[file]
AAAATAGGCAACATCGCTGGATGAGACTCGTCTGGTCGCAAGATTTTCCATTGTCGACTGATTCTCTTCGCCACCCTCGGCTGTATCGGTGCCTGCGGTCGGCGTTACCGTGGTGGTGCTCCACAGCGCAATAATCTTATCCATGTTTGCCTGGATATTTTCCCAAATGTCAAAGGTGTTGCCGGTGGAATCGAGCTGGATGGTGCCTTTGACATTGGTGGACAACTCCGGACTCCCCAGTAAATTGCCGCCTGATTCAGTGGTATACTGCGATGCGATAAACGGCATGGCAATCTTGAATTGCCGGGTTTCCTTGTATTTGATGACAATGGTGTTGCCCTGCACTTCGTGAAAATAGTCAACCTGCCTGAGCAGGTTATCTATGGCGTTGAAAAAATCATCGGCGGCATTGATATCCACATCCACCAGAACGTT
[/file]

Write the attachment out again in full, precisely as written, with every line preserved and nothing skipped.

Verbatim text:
AAAATAGGCAACATCGCTGGATGAGACTCGTCTGGTCGCAAGATTTTCCATTGTCGACTGATTCTCTTCGCCACCCTCGGCTGTATCGGTGCCTGCGGTCGGCGTTACCGTGGTGGTGCTCCACAGCGCAATAATCTTATCCATGTTTGCCTGGATATTTTCCCAAATGTCAAAGGTGTTGCCGGTGGAATCGAGCTGGATGGTGCCTTTGACATTGGTGGACAACTCCGGACTCCCCAGTAAATTGCCGCCTGATTCAGTGGTATACTGCGATGCGATAAACGGCATGGCAATCTTGAATTGCCGGGTTTCCTTGTATTTGATGACAATGGTGTTGCCCTGCACTTCGTGAAAATAGTCAACCTGCCTGAGCAGGTTATCTATGGCGTTGAAAAAATCATCGGCGGCATTGATATCCACATCCACCAGAACGTT